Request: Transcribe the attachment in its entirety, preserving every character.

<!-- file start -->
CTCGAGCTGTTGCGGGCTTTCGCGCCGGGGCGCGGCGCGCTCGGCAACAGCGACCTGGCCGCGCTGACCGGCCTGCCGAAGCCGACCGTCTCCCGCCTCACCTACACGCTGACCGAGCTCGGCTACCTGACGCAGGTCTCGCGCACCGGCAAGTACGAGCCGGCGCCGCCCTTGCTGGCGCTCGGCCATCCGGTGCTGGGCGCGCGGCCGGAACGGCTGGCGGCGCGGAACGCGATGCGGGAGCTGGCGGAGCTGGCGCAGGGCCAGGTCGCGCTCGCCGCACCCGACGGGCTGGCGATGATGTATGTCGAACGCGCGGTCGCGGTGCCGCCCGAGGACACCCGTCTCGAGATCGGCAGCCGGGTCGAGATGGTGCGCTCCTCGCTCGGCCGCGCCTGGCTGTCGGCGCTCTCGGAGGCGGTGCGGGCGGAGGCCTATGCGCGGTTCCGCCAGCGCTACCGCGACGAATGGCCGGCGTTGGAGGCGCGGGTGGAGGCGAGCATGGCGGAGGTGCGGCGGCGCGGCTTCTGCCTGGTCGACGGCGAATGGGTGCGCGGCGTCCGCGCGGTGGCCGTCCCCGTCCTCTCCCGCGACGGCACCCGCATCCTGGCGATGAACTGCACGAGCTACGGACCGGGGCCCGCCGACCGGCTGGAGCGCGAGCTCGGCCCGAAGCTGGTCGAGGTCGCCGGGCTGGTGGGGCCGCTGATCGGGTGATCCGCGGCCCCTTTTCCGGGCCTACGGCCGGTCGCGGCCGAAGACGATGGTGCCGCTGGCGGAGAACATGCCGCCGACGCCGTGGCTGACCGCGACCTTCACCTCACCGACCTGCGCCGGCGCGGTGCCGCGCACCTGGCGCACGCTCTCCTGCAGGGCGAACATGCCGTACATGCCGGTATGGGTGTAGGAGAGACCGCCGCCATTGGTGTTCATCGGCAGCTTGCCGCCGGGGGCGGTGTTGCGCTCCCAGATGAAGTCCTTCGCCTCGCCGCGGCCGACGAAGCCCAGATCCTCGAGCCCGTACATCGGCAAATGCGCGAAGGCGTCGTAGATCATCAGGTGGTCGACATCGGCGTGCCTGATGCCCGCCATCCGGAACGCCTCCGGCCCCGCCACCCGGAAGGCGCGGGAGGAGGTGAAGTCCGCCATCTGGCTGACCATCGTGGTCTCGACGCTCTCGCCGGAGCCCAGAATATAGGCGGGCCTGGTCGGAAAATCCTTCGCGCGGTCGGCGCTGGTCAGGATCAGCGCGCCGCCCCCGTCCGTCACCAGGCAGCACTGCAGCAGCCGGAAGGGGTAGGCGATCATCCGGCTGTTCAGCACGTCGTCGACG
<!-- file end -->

CTCGAGCTGTTGCGGGCTTTCGCGCCGGGGCGCGGCGCGCTCGGCAACAGCGACCTGGCCGCGCTGACCGGCCTGCCGAAGCCGACCGTCTCCCGCCTCACCTACACGCTGACCGAGCTCGGCTACCTGACGCAGGTCTCGCGCACCGGCAAGTACGAGCCGGCGCCGCCCTTGCTGGCGCTCGGCCATCCGGTGCTGGGCGCGCGGCCGGAACGGCTGGCGGCGCGGAACGCGATGCGGGAGCTGGCGGAGCTGGCGCAGGGCCAGGTCGCGCTCGCCGCACCCGACGGGCTGGCGATGATGTATGTCGAACGCGCGGTCGCGGTGCCGCCCGAGGACACCCGTCTCGAGATCGGCAGCCGGGTCGAGATGGTGCGCTCCTCGCTCGGCCGCGCCTGGCTGTCGGCGCTCTCGGAGGCGGTGCGGGCGGAGGCCTATGCGCGGTTCCGCCAGCGCTACCGCGACGAATGGCCGGCGTTGGAGGCGCGGGTGGAGGCGAGCATGGCGGAGGTGCGGCGGCGCGGCTTCTGCCTGGTCGACGGCGAATGGGTGCGCGGCGTCCGCGCGGTGGCCGTCCCCGTCCTCTCCCGCGACGGCACCCGCATCCTGGCGATGAACTGCACGAGCTACGGACCGGGGCCCGCCGACCGGCTGGAGCGCGAGCTCGGCCCGAAGCTGGTCGAGGTCGCCGGGCTGGTGGGGCCGCTGATCGGGTGATCCGCGGCCCCTTTTCCGGGCCTACGGCCGGTCGCGGCCGAAGACGATGGTGCCGCTGGCGGAGAACATGCCGCCGACGCCGTGGCTGACCGCGACCTTCACCTCACCGACCTGCGCCGGCGCGGTGCCGCGCACCTGGCGCACGCTCTCCTGCAGGGCGAACATGCCGTACATGCCGGTATGGGTGTAGGAGAGACCGCCGCCATTGGTGTTCATCGGCAGCTTGCCGCCGGGGGCGGTGTTGCGCTCCCAGATGAAGTCCTTCGCCTCGCCGCGGCCGACGAAGCCCAGATCCTCGAGCCCGTACATCGGCAAATGCGCGAAGGCGTCGTAGATCATCAGGTGGTCGACATCGGCGTGCCTGATGCCCGCCATCCGGAACGCCTCCGGCCCCGCCACCCGGAAGGCGCGGGAGGAGGTGAAGTCCGCCATCTGGCTGACCATCGTGGTCTCGACGCTCTCGCCGGAGCCCAGAATATAGGCGGGCCTGGTCGGAAAATCCTTCGCGCGGTCGGCGCTGGTCAGGATCAGCGCGCCGCCCCCGTCCGTCACCAGGCAGCACTGCAGCAGCCGGAAGGGGTAGGCGATCATCCGGCTGTTCAGCACGTCGTCGACG